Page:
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Serving Leftovers to a Holy God

September 15, 2009

 

The Bible says, “confess your sins to one another so that you may be healed.”  Since I like to be healed I am sharing this with you.

I just returned from vacation, where invariably my cluttered mind gets uncluttered and God gets through. I think more clearly about things that matter. Also, I read a lot.

This time I read the book, Crazy Love by Francis Chan.  A chapter that really struck me is titled, Serving Leftovers to a Holy God. Malachi 1:8 is referenced where priests were sacrificing blind and lame animals instead of only the best as God had commanded. God called them on it, told them they wouldn’t use these animals to prepare food for an honored guest yet they were sacrificing them in God’s holy temple. God called this practice evil. In fact, it disgusted Him so much that He said He wished there was someone who would just shut the temple gates.

The practice of giving God what is left over in our lives (money, due to bills; time due to busy schedules; attention, due to forgetfulness) He calls evil. But we think, “Well, I’m giving more than the next guy.” Or, “Hey, something is better than nothing…”  These are not the ways God thinks. He thinks it stinks. And since He’s the Creator of the Universe and the One Who provides my very next breath, He gets to define evil, and He says this is it.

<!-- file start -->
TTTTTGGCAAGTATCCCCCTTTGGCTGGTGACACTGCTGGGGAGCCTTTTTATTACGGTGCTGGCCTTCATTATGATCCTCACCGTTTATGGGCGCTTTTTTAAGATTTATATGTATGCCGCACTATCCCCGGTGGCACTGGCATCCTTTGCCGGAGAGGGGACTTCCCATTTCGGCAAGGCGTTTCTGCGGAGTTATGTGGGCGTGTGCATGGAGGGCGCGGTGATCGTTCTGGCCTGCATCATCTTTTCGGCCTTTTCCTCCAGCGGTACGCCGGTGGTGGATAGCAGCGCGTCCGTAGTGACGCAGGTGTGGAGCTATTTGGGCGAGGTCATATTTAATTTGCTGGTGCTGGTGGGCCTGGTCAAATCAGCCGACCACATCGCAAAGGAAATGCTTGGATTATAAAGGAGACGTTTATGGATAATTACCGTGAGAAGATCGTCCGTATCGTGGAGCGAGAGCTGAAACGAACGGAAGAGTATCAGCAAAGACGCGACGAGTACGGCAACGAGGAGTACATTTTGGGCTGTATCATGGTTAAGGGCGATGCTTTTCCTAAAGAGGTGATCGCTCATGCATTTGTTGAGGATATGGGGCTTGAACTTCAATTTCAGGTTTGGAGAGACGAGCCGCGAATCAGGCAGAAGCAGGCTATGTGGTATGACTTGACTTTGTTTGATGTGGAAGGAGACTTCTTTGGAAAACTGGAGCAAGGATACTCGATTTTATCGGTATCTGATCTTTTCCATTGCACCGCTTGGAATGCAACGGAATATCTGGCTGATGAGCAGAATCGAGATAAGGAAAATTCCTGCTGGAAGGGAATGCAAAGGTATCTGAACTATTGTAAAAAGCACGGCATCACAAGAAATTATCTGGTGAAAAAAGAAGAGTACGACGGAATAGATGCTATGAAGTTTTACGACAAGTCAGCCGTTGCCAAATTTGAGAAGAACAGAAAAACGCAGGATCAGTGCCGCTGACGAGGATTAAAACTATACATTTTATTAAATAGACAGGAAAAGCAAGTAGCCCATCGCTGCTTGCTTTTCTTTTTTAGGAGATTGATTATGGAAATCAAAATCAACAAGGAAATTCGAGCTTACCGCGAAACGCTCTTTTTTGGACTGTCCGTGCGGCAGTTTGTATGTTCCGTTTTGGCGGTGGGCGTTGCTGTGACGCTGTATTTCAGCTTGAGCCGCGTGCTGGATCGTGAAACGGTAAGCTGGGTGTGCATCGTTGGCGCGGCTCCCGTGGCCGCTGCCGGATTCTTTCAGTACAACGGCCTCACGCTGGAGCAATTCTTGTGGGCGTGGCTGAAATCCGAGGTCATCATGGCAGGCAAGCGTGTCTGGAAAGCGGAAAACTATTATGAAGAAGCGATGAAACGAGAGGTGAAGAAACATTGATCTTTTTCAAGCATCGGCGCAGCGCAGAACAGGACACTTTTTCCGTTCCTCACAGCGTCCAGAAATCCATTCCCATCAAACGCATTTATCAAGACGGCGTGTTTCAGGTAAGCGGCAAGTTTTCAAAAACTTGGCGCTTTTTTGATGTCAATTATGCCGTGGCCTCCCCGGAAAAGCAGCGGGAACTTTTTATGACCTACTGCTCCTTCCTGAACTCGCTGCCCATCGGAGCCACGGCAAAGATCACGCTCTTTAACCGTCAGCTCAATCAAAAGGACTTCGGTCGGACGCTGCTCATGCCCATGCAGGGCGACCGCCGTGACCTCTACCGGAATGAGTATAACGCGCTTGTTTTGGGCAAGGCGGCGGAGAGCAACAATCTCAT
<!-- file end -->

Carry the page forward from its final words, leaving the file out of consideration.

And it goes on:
So here is my confession:  I have drug my sorry, sleepy self through the sanctuary doors early on Sunday mornings to give God and my brothers and sisters my pathetic leftovers. Having not practiced with excellence, meditated on the day’s lyrics, listened to a new song (because, you know, I am so busy!) and demonstrated before God and my church family a practice God calls evil.  Please forgive me.

Tim Kizziar said, “Our greatest fear as individuals and as a church should not be of failure but of succeeding at things in life that don’t really matter.”  Francis Chan wonders in this chapter how many doors of American churches would God just like someone to shut? I don’t want my church to be on this list.

Whatever it is that we do, to serve God, our community, each other, let it be our best. Let’s give our first fruits, not only with regard to our money, but our time and our attention.

I wouldn’t serve leftovers to even the most familiar of guests, why would I even think of serving leftover anything to a holy God?

 

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